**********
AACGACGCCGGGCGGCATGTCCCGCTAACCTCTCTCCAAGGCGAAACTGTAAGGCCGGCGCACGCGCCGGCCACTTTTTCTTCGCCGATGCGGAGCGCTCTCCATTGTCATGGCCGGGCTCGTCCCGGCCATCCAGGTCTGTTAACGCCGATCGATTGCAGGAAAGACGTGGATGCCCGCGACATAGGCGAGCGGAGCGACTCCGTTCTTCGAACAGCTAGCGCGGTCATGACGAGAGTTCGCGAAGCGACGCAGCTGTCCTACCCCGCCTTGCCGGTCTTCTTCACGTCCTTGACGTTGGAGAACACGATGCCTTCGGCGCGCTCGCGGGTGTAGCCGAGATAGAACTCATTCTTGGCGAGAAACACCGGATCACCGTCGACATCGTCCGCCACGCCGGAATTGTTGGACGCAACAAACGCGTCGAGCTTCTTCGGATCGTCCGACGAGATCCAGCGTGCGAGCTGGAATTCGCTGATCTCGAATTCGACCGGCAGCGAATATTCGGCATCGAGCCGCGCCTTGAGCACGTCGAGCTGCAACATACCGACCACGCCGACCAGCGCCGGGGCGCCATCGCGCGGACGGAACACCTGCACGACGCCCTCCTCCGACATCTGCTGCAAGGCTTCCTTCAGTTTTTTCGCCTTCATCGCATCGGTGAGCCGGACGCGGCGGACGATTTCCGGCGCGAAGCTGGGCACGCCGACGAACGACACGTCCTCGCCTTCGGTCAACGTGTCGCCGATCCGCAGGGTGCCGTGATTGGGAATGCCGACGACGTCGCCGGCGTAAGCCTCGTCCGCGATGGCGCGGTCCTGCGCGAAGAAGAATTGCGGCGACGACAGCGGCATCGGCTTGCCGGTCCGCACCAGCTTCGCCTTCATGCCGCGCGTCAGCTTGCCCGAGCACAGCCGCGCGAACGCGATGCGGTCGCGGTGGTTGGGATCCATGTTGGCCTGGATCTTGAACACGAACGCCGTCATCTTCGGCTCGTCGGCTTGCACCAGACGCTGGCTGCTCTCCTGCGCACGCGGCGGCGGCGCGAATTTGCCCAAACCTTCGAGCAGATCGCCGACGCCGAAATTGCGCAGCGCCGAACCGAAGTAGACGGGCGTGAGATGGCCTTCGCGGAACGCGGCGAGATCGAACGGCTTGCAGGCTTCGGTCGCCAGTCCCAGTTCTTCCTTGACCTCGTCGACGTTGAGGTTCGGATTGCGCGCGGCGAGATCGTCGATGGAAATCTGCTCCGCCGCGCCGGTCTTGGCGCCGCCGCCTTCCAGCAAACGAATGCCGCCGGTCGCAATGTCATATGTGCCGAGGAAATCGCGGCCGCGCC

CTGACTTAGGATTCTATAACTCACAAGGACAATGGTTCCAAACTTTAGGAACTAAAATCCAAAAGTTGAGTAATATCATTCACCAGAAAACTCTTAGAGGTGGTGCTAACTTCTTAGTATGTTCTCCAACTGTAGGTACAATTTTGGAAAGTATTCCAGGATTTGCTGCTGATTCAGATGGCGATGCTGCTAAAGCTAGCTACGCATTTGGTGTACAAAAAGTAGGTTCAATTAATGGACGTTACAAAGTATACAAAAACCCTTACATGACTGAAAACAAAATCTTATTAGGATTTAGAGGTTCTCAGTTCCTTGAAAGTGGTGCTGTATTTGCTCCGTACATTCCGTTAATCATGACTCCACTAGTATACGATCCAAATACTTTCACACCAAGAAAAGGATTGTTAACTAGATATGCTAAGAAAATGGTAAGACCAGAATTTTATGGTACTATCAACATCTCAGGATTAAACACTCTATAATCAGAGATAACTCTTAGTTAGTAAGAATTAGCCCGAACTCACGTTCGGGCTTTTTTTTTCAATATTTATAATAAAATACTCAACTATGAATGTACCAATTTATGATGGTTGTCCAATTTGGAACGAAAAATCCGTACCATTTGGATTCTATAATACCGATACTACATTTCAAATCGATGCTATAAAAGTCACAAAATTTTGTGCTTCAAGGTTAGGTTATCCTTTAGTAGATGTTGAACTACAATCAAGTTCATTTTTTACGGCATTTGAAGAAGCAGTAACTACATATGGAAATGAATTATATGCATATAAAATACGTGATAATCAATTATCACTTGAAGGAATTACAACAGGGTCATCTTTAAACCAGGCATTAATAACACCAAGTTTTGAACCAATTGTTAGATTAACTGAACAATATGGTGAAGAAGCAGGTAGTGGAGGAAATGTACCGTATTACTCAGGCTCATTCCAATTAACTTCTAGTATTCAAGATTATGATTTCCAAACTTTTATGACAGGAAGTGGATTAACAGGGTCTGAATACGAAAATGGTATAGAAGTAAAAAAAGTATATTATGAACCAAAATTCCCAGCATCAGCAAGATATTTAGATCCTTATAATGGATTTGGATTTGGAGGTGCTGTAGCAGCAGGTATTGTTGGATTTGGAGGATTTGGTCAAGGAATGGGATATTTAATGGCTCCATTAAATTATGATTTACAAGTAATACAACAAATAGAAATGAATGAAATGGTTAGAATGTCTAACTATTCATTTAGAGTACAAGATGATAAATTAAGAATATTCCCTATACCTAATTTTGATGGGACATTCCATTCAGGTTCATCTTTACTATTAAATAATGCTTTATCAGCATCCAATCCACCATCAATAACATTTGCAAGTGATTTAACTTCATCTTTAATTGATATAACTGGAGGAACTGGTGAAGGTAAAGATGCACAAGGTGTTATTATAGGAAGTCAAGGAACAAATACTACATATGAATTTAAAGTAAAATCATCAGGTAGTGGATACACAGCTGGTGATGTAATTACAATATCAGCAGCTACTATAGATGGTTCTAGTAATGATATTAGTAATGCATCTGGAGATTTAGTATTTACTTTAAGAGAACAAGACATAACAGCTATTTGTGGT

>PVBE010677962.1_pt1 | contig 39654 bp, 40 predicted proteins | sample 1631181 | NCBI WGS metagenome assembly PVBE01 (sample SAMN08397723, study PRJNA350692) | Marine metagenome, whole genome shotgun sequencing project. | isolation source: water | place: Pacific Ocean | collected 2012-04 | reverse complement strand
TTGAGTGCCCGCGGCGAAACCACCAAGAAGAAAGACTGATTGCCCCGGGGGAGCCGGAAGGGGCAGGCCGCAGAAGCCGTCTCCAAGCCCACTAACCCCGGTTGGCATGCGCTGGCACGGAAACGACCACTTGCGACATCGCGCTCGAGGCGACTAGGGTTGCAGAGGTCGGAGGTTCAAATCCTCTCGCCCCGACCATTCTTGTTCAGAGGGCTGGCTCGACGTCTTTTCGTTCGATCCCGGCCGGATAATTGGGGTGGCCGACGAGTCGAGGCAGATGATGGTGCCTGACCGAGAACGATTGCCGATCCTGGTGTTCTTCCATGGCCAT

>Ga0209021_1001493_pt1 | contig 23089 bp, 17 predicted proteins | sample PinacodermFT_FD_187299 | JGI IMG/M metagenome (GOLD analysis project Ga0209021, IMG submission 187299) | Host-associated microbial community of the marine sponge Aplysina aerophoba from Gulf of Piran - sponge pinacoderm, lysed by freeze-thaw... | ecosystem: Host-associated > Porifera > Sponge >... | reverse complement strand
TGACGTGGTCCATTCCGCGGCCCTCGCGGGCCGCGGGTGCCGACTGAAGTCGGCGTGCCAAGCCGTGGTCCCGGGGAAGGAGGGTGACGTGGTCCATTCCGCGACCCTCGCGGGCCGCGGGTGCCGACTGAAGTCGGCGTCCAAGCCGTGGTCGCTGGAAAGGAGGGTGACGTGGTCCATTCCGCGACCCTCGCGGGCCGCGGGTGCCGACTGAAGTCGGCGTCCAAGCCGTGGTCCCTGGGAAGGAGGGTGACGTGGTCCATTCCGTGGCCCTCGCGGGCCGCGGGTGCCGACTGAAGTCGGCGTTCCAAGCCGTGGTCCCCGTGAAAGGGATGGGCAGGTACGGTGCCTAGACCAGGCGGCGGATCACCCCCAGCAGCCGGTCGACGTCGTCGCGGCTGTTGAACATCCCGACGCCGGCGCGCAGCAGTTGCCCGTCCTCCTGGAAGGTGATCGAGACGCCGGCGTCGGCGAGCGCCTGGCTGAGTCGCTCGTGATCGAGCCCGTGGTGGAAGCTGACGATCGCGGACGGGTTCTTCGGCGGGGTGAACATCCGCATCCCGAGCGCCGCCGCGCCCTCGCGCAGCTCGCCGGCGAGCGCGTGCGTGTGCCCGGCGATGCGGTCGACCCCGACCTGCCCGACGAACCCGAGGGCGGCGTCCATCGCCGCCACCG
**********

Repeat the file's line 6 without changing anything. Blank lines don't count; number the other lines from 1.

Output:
TGACGTGGTCCATTCCGCGGCCCTCGCGGGCCGCGGGTGCCGACTGAAGTCGGCGTGCCAAGCCGTGGTCCCGGGGAAGGAGGGTGACGTGGTCCATTCCGCGACCCTCGCGGGCCGCGGGTGCCGACTGAAGTCGGCGTCCAAGCCGTGGTCGCTGGAAAGGAGGGTGACGTGGTCCATTCCGCGACCCTCGCGGGCCGCGGGTGCCGACTGAAGTCGGCGTCCAAGCCGTGGTCCCTGGGAAGGAGGGTGACGTGGTCCATTCCGTGGCCCTCGCGGGCCGCGGGTGCCGACTGAAGTCGGCGTTCCAAGCCGTGGTCCCCGTGAAAGGGATGGGCAGGTACGGTGCCTAGACCAGGCGGCGGATCACCCCCAGCAGCCGGTCGACGTCGTCGCGGCTGTTGAACATCCCGACGCCGGCGCGCAGCAGTTGCCCGTCCTCCTGGAAGGTGATCGAGACGCCGGCGTCGGCGAGCGCCTGGCTGAGTCGCTCGTGATCGAGCCCGTGGTGGAAGCTGACGATCGCGGACGGGTTCTTCGGCGGGGTGAACATCCGCATCCCGAGCGCCGCCGCGCCCTCGCGCAGCTCGCCGGCGAGCGCGTGCGTGTGCCCGGCGATGCGGTCGACCCCGACCTGCCCGACGAACCCGAGGGCGGCGTCCATCGCCGCCACCG